My Books

Thursday, September 17, 2015

Anatomy of an Edit

In editing, like writing, everyone has a different method. This is an explanation of the way I do a thorough overhaul of my books before putting them out for you to read.

Stage 1.
Rip it apart, and put it back together again. No seriously, this is the stage where I ruthlessly rip out scenes and whole characters that aren’t actually needed. A term used by many authors for this stage is “killing your darlings.” Those lovely little conversations, or scenes, or that sweet little character (who just happened to appear on page 20 and you liked enough to keep till page 300) that you just loved when you wrote it; but that really have no bearing on the plot, or even character development. In the first Parabaloni I ripped out a whole character, that had been there from chapter 2, and had a whole story running underneath the other stories. He just wasn’t needed. So Matt died. Well, he lives on in my earlier versions. For me, that’s what makes this stage endurable. I can go back and find him again when I want. I create an “Outakes” file for every book I edit, and everything I rip out goes there. So if, after further thought, I decide that delightful little scene really did add something of value to the story, I can copy it back in again. It’s a mental balm to my troubled soul. Though I know the instances where a ripped scene gets put back in are almost non-existent. Exceptions do happen, of course; in The Way of the Ravens (which hopefully will be ready to be read and enjoyed by you this coming spring) I wrote three chapters, decided they were unneeded, ripped them out, put them back in a few months later, ripped them out, and now they are back in again at the moment. It will be interesting for me to see if they’re still there when I release that book.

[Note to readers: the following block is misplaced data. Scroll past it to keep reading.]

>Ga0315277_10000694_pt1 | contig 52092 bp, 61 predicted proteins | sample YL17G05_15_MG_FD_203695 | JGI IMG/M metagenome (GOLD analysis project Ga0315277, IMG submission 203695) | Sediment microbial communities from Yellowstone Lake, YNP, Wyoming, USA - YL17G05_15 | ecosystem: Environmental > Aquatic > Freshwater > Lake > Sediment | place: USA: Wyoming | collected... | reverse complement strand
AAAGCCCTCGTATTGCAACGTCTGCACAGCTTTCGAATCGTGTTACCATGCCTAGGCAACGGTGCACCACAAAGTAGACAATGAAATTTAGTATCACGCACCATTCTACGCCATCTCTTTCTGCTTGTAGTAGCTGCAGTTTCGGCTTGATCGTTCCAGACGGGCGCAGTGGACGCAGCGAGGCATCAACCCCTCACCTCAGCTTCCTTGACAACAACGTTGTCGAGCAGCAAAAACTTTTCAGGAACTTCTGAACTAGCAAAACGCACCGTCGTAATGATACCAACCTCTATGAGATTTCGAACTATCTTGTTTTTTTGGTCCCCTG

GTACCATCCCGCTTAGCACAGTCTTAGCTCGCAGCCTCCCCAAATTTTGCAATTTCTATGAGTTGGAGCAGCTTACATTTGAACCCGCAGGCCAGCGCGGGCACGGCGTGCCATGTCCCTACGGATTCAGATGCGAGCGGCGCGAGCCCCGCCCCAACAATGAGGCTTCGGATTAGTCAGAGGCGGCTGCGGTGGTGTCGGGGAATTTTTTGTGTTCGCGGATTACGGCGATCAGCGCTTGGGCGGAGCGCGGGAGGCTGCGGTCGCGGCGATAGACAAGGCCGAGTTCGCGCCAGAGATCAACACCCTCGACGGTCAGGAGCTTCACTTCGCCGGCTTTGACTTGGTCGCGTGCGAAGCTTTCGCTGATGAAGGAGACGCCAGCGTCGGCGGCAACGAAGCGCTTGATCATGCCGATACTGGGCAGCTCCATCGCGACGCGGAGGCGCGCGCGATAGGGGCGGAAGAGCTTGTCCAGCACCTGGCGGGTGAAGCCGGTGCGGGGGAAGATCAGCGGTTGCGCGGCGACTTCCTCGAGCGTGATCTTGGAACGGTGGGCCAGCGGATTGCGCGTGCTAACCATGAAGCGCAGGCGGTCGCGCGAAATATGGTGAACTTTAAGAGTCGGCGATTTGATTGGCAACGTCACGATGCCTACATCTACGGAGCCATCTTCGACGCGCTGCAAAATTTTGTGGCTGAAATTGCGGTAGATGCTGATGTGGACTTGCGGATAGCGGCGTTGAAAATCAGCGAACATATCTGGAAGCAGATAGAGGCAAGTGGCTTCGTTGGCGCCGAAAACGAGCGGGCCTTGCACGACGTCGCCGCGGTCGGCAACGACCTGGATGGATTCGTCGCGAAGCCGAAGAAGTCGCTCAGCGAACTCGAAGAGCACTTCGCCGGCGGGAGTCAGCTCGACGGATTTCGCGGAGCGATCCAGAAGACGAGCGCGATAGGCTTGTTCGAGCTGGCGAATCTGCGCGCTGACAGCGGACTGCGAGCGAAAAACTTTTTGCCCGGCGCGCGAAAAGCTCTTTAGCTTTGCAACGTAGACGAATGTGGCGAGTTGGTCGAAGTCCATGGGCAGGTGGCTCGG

Also in this stage comes the task of smoothing the book out. Tweaking those awkward sentences into something that flows, realizing when you typed up “hungry” you actually meant “voracious” and various little interesting chores like that. In this stage of the Dreaded King books, I get to tweak each character’s voice to sound like them when they tell their portion of the account. For instance, Charlie uses “upon” but Corinth never does, and Corinth uses “rather” while Charlie and Meagan can’t ever utter the word. Meagan’s sentences can only be a line, sometimes a line and a half if he has something very important to say. But Charlie, well, his descriptions are flowery, and wordy, and he notices everything. And Simpson, the translator? He’s a bit of an absentminded nut, honestly, as I expect you’ve noticed from the footnotes he’s scattered around the books.